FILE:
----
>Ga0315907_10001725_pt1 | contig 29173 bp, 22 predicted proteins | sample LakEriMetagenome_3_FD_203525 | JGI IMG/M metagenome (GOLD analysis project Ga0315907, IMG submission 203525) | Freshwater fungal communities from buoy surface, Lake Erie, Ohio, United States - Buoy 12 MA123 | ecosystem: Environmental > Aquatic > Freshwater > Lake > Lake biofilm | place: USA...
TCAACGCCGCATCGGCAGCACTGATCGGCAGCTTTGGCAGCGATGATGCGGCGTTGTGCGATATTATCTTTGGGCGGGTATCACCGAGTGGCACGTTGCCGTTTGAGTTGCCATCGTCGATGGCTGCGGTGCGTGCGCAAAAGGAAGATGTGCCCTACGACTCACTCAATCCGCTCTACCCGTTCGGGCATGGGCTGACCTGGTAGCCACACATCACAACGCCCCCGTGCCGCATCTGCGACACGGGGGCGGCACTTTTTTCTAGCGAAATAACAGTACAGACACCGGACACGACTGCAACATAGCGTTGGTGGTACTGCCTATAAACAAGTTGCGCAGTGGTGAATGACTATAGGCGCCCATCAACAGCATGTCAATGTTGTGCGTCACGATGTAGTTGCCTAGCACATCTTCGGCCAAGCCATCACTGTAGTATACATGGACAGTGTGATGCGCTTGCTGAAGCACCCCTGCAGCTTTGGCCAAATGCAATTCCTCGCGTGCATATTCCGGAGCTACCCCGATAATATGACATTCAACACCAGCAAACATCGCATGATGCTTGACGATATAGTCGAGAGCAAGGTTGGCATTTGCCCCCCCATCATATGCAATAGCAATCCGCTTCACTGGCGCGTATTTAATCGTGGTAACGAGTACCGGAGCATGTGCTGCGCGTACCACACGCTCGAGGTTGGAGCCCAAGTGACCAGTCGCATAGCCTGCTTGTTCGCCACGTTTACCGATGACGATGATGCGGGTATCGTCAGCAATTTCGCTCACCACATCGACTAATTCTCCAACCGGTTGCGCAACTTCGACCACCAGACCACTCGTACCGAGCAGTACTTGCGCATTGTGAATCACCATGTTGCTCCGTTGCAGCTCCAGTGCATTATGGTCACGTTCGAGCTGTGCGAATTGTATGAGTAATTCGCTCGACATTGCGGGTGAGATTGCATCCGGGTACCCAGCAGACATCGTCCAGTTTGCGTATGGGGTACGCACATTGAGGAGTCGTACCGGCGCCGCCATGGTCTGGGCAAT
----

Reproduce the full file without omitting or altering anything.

>Ga0315907_10001725_pt1 | contig 29173 bp, 22 predicted proteins | sample LakEriMetagenome_3_FD_203525 | JGI IMG/M metagenome (GOLD analysis project Ga0315907, IMG submission 203525) | Freshwater fungal communities from buoy surface, Lake Erie, Ohio, United States - Buoy 12 MA123 | ecosystem: Environmental > Aquatic > Freshwater > Lake > Lake biofilm | place: USA...
TCAACGCCGCATCGGCAGCACTGATCGGCAGCTTTGGCAGCGATGATGCGGCGTTGTGCGATATTATCTTTGGGCGGGTATCACCGAGTGGCACGTTGCCGTTTGAGTTGCCATCGTCGATGGCTGCGGTGCGTGCGCAAAAGGAAGATGTGCCCTACGACTCACTCAATCCGCTCTACCCGTTCGGGCATGGGCTGACCTGGTAGCCACACATCACAACGCCCCCGTGCCGCATCTGCGACACGGGGGCGGCACTTTTTTCTAGCGAAATAACAGTACAGACACCGGACACGACTGCAACATAGCGTTGGTGGTACTGCCTATAAACAAGTTGCGCAGTGGTGAATGACTATAGGCGCCCATCAACAGCATGTCAATGTTGTGCGTCACGATGTAGTTGCCTAGCACATCTTCGGCCAAGCCATCACTGTAGTATACATGGACAGTGTGATGCGCTTGCTGAAGCACCCCTGCAGCTTTGGCCAAATGCAATTCCTCGCGTGCATATTCCGGAGCTACCCCGATAATATGACATTCAACACCAGCAAACATCGCATGATGCTTGACGATATAGTCGAGAGCAAGGTTGGCATTTGCCCCCCCATCATATGCAATAGCAATCCGCTTCACTGGCGCGTATTTAATCGTGGTAACGAGTACCGGAGCATGTGCTGCGCGTACCACACGCTCGAGGTTGGAGCCCAAGTGACCAGTCGCATAGCCTGCTTGTTCGCCACGTTTACCGATGACGATGATGCGGGTATCGTCAGCAATTTCGCTCACCACATCGACTAATTCTCCAACCGGTTGCGCAACTTCGACCACCAGACCACTCGTACCGAGCAGTACTTGCGCATTGTGAATCACCATGTTGCTCCGTTGCAGCTCCAGTGCATTATGGTCACGTTCGAGCTGTGCGAATTGTATGAGTAATTCGCTCGACATTGCGGGTGAGATTGCATCCGGGTACCCAGCAGACATCGTCCAGTTTGCGTATGGGGTACGCACATTGAGGAGTCGTACCGGCGCCGCCATGGTCTGGGCAAT